Reducing the availability of illegal tobacco and supply of legal tobacco to children is an important part of efforts to reduce smoking.
The Tackling Illicit Tobacco for Better Health Partnership is a collaboration of the UK's three collaborative, locally-commissioned tobacco control programmes – Fresh, Smokefree South West and Tobacco Free Futures – who work with councils, police and HMRC to reduce demand and supply of illegal tobacco.
We have also engage the public and key stakeholders in mass media campaigns to reduce the acceptability of illegal tobacco sales in communities where it is sold and increase information to trading standards. Visit the Keep it Out campaign website.
While all tobacco is harmful and costs lives, illegal tobacco makes it easier for children to start smoking and brings crime into our neighbourhoods.
The illegal tobacco market has halved since around 2000 thanks to tougher action internationally, nationally and locally.
In the North East we have tracked the size of the market since 2009 through independent research. The 2013 independent North East Illicit Tobacco Survey found that in the North East:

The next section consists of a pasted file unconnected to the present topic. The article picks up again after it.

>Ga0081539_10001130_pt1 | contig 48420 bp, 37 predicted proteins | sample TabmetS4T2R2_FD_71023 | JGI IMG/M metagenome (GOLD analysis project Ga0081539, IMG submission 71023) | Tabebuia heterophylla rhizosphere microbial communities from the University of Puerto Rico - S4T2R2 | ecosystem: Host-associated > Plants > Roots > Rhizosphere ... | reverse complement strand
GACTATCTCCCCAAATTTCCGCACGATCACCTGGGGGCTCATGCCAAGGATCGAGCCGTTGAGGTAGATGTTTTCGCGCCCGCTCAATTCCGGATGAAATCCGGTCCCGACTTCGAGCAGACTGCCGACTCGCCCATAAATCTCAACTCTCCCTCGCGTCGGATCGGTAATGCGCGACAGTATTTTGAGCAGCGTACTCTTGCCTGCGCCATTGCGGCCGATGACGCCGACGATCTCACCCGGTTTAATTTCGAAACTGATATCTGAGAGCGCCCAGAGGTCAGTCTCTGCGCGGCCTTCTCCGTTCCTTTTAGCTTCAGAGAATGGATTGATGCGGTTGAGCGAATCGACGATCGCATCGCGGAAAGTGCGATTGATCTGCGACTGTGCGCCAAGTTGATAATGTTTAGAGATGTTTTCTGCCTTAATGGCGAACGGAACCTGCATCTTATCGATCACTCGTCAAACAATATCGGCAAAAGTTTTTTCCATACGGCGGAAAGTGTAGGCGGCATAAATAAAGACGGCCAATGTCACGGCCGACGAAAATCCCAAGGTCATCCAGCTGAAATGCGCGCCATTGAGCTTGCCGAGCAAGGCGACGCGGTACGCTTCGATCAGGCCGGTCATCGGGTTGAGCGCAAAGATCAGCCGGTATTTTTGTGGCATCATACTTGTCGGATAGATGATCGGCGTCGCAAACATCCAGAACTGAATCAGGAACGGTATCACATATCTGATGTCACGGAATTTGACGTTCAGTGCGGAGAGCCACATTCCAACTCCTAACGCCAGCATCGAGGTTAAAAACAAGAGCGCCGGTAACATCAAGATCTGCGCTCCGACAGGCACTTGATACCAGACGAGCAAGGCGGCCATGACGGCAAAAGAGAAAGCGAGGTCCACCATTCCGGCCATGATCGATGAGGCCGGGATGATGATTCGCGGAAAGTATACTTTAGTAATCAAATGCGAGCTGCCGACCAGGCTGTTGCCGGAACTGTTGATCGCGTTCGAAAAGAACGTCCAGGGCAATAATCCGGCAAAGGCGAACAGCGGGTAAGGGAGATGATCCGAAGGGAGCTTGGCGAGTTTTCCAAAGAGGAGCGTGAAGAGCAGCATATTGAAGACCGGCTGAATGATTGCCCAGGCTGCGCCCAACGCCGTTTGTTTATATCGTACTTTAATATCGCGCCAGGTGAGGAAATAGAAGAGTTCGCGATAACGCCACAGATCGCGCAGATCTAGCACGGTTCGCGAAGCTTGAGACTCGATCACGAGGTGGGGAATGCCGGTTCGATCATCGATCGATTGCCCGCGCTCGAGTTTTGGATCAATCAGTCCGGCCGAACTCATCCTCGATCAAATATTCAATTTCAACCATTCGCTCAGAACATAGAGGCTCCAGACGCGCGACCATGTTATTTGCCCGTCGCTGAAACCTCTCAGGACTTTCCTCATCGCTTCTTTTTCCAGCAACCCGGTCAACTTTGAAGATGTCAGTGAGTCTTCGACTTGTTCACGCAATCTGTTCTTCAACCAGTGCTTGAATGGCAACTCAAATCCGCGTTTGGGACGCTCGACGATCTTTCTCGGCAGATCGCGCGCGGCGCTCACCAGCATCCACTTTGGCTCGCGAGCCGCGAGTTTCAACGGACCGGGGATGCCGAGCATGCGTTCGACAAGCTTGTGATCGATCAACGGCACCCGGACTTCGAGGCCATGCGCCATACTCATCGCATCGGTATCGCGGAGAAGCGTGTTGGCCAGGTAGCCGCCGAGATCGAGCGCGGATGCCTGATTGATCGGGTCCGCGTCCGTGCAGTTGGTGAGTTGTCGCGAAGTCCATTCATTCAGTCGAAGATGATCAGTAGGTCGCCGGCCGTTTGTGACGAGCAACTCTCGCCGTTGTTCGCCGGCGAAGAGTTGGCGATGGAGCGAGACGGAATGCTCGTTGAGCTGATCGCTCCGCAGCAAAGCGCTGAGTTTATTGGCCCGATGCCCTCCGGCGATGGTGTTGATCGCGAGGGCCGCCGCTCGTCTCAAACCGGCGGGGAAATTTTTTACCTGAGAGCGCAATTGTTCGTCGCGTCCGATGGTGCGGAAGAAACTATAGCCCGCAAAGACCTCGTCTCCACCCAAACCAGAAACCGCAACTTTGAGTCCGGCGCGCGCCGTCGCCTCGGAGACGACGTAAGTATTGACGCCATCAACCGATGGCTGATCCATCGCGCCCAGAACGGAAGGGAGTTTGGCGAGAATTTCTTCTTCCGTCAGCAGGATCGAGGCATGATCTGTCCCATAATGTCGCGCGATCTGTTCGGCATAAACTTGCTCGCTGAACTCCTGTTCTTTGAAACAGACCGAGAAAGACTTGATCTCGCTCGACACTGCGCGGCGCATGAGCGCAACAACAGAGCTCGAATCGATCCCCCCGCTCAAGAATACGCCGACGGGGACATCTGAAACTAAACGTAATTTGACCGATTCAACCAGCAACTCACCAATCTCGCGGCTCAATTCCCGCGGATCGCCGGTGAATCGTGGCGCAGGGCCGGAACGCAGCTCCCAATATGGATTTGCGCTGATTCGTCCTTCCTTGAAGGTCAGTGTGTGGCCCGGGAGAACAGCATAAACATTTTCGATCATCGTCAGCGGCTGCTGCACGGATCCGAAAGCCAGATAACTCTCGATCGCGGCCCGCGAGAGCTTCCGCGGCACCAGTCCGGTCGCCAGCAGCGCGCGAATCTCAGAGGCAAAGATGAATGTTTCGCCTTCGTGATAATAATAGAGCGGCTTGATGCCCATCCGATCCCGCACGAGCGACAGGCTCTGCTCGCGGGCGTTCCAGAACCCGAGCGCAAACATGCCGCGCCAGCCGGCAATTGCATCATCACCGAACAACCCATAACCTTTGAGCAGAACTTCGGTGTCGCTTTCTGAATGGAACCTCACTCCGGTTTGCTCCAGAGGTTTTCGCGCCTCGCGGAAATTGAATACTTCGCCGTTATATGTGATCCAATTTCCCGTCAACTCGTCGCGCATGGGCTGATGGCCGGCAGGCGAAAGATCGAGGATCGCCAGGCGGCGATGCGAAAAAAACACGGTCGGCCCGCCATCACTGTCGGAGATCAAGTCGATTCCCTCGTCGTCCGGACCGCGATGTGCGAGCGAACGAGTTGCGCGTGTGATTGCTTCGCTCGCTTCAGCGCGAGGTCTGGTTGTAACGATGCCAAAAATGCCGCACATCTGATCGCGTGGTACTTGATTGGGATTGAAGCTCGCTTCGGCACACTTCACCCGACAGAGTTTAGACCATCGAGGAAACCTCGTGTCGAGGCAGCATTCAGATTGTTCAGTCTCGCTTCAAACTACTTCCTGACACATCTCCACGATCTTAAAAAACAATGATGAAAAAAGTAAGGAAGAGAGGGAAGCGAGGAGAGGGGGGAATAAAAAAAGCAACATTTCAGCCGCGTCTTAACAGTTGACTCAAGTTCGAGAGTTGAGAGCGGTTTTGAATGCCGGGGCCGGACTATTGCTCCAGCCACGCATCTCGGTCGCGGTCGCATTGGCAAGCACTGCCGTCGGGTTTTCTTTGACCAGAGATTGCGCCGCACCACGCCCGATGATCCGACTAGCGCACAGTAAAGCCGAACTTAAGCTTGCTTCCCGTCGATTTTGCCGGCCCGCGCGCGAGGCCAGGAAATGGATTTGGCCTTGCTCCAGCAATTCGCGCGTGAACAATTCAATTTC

- The illegal tobacco market now makes up just 9% of the overall tobacco market in the North East, compared to 13% in 2011 and 15% in 2009
- Only one in six smokers (17%) now buys illegal tobacco - down from one in five (20%) smokers buying it in 2011 and one in four (24%) smokers in 2009.
- The total volume of illegal tobacco bought is down 27% on 2011 which was in turn down 41% on 2009. That means 192 million fewer cigarettes and hand rolled a year worth around £56m in duty.
- Just over four in ten smokers have been offered illicit tobacco, down from more than half in 2011.
Fresh works closely alongside the North East Trading Standards Association and local trading standards leads to help reduce availability of both legal and illegal tobacco to children.